Thursday, 26 September 2013

No More Pine Tree





The pine tree perch for the wireless node has been superceded by a genuine, bolted to the rock tower. Here you see the intrepid climber fastening the last piece in place. We are all hoping that the next storm will not cause any more fried electronics - the tower is grounded!

And here are the crazy climbing guys mugging for the camera.




I can't believe there is no camera shake in this one, as the pair of them were terrifying me.

Wednesday, 4 September 2013

Notes from a Country Mouse.

I just embarrassed myself. Again. All my life I have blocked on names, literally been unable to pull a name out of my head when I needed it. When I was a teacher, I forced the kids to sit in alpha order and I memorized the class lists as the only way to keep track of them by name. Even that didn't always work. And now that I am into my seventies, the problem is much worse. I made a phone call this morning to ask that a message be passed on to three people and I could not come up with the third person's name. Blank. Cringe.


The reason that I had to do this is that the email that I would usually employ is unavailable. We live way out in the sticks and the internet can only reach us via wireless or satellite. We tried satellite and it was slow and unreliable. So we went to wireless as there is a company that is trying to provide it throughout our hilly, wooded and sparsely populated countryside. They are doing this by setting up nodes wherever there is high ground. We host a node as we are relatively high, but to catch the signal they have had to put the node at the top of a tall pine tree, 92 feet from the ground. It is the tallest thing around and so when we have an electrical storm, the 'box' is at high risk. The very poor resolution photo shows the top of the tree inside the red circle and the non climbers on the ground.



On Monday the sky was ominous but no rain was falling. All of a sudden there was a huge bang and a rumble of thunder. The bang signalled the death of both the node and our router – the electrical current having followed the wire from the node and fried its insides. Yesterday morning the crew from our internet arrived in their familiar white truck to repair the node and found that it had been completely blown apart and would have to be replaced. Unfortunately the madman who usually climbs the tree was on holiday and his replacement could not manage the last ten feet needed to take the broken machinery apart because the sway of the top was too much for him. So the white truck rolled away.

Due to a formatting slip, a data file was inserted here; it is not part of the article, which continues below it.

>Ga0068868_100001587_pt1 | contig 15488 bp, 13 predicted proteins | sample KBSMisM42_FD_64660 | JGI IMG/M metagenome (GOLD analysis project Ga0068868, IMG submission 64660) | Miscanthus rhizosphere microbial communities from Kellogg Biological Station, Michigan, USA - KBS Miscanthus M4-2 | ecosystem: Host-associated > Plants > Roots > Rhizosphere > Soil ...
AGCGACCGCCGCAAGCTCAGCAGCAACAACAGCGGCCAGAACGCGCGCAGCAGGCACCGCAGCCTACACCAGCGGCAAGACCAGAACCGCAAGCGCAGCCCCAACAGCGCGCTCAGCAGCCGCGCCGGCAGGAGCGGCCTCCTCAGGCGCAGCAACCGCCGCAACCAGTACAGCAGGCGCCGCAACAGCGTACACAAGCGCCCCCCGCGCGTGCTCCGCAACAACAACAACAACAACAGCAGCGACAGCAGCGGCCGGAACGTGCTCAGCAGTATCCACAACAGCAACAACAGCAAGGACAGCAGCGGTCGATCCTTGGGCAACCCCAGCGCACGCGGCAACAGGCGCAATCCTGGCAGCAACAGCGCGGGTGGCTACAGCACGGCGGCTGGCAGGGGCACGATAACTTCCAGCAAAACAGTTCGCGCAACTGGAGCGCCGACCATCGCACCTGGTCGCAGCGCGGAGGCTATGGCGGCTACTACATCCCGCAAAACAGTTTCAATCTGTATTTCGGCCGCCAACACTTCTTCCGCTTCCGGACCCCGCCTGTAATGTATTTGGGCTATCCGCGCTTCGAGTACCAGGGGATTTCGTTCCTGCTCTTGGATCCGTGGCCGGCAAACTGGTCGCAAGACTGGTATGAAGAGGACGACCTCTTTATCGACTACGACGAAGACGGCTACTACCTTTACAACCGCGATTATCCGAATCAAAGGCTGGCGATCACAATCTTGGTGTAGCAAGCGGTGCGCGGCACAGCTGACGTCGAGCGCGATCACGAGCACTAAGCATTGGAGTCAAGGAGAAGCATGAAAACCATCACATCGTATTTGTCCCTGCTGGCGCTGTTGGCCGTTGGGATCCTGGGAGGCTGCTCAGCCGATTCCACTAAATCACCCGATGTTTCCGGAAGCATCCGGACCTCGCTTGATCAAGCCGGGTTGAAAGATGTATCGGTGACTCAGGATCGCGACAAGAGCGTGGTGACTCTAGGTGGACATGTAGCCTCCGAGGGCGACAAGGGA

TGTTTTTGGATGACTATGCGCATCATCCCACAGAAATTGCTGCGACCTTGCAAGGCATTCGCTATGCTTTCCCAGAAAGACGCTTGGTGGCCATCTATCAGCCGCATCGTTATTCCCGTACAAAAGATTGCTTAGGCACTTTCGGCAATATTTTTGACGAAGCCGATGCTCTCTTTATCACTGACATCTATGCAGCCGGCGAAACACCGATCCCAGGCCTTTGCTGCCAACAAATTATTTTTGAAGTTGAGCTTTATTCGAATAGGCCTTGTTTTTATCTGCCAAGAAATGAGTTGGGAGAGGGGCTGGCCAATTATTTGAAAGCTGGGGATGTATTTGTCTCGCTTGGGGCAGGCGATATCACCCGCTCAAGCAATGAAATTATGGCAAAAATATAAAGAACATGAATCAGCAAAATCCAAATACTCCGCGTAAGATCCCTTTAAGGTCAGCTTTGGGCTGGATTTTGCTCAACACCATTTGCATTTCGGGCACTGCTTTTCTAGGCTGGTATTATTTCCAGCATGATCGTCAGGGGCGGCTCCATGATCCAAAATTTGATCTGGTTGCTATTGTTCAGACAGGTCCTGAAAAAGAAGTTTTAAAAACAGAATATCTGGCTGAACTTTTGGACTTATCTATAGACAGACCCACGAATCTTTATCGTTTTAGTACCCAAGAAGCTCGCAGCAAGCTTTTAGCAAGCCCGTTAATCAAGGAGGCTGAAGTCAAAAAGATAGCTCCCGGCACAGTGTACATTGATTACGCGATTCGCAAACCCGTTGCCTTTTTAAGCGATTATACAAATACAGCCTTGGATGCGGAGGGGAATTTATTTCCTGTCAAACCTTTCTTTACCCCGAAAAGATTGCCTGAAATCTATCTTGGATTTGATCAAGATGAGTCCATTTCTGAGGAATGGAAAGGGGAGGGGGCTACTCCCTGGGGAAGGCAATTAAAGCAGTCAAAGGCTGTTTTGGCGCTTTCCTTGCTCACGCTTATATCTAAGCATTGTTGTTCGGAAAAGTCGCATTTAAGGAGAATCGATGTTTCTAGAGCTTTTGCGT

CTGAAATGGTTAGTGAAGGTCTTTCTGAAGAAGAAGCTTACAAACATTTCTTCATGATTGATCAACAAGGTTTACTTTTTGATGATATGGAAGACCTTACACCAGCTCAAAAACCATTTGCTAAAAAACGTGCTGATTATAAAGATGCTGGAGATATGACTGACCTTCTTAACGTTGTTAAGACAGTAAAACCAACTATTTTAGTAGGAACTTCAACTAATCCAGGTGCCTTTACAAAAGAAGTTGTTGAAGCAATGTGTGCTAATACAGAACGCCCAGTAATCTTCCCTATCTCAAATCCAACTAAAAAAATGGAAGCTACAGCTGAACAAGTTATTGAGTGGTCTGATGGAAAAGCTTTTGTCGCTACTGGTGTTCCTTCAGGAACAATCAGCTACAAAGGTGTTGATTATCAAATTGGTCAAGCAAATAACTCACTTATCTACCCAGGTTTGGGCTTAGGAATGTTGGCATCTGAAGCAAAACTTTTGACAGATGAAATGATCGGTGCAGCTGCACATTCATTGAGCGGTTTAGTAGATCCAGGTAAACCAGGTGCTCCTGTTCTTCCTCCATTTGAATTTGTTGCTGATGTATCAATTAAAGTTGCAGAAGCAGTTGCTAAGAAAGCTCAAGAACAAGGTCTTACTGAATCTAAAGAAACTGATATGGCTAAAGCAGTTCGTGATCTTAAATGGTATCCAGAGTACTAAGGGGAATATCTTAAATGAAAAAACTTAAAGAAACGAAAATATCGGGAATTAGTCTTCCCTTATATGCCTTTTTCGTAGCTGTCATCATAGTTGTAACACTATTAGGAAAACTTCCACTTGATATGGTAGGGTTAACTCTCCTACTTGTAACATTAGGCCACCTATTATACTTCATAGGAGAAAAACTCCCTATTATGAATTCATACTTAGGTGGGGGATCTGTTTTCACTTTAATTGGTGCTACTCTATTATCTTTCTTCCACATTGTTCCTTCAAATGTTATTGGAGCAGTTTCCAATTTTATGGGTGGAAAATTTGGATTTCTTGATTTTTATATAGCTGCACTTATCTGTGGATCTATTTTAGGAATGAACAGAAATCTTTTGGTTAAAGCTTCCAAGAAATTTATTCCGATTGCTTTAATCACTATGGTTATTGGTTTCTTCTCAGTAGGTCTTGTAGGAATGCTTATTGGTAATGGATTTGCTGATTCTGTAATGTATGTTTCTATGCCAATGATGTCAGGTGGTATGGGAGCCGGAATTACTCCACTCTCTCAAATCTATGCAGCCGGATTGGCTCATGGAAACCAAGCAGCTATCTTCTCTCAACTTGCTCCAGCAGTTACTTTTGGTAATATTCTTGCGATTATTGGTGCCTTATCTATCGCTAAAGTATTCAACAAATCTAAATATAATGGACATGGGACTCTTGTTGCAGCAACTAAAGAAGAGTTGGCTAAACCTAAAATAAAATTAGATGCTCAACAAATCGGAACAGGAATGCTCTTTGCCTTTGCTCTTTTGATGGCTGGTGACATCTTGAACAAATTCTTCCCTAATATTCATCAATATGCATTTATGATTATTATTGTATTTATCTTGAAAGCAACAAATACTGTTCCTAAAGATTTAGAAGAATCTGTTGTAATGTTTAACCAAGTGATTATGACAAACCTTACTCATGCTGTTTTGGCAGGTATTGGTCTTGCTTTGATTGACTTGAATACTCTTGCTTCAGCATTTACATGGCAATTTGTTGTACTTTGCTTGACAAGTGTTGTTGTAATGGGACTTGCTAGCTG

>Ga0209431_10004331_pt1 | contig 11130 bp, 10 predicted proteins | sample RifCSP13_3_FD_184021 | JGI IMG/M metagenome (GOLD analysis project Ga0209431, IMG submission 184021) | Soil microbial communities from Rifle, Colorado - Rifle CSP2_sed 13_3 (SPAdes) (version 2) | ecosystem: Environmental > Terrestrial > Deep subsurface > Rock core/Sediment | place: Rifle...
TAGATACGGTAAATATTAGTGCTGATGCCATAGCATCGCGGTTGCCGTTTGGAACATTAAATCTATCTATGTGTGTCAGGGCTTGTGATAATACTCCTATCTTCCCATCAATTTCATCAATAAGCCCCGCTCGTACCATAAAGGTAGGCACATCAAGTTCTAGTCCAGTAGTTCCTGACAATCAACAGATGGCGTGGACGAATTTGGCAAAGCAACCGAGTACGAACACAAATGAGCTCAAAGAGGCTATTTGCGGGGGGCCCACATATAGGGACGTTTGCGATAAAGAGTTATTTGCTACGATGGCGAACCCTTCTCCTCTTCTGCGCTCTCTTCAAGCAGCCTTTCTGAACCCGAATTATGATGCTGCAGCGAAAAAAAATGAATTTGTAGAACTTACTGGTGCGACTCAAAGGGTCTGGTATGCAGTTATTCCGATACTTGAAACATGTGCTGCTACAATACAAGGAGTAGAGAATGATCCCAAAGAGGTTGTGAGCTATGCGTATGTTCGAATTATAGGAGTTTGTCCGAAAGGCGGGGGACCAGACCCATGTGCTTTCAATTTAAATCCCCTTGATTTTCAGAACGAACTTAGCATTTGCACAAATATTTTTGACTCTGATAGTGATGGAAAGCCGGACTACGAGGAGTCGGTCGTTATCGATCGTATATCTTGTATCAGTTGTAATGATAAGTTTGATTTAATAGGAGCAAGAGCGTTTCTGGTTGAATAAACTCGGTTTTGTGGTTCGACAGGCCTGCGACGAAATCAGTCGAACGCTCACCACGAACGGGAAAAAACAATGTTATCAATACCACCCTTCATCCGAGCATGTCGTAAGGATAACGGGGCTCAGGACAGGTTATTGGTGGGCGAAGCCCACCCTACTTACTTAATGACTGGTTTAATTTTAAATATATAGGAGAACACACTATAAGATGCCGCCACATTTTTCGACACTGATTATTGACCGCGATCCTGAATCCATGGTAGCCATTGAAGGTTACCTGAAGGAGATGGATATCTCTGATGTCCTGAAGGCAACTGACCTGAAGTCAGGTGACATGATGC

This morning there are two white trucks in the yard and the intrepid climber, called back from his vacation, is presently up the tree with the ground crew shouting up numbers to him as he sets the new receiver (or whatever). And the crew boss and my husband are discussing replacing the tree with a tower tucked more or less out of sight.


Although living way out 'in the bush' has many pleasures – bird song, fawns gambolling on the lawn, space, clean air, a sky in which all the stars are visible – it also has drawbacks. I have written here about the telephone wire that did not get fixed, snow blockages of our dirt road, distance to the grocery store, and more. We are very blessed to have good and caring neighbours and the health and strength to look after problems such as snow ourselves. The high speed internet access the node provides us allows me to do banking and shopping and a lot of business at the computer rather than driving half an hour to the nearest small town as I used to do. So we are lucky that our internet provider believes in quick and efficient service to fix the problems rural internet service causes.


When I stay with my daughters in the city the ambulance sirens, noisy university students, bus brakes at 3:00 am, 24 hour lights, traffic, all bug me. But their internet is very rarely unavailable.


Someday increasing age and debility will probably force us to move closer to help and amenities. Back to the sirens and swarms of cars and people. Some day. In the meantime the mad climber seems to have replaced the node and is getting a signal, the shouting on the lawn informs me. Soon the problem will be fixed, the shouting will stop and peace (and maybe the turkey flock) will return. And I will cherish the golden day and the peace while I can. And hope to rely on the 'Reply All' tab in email to help me with names.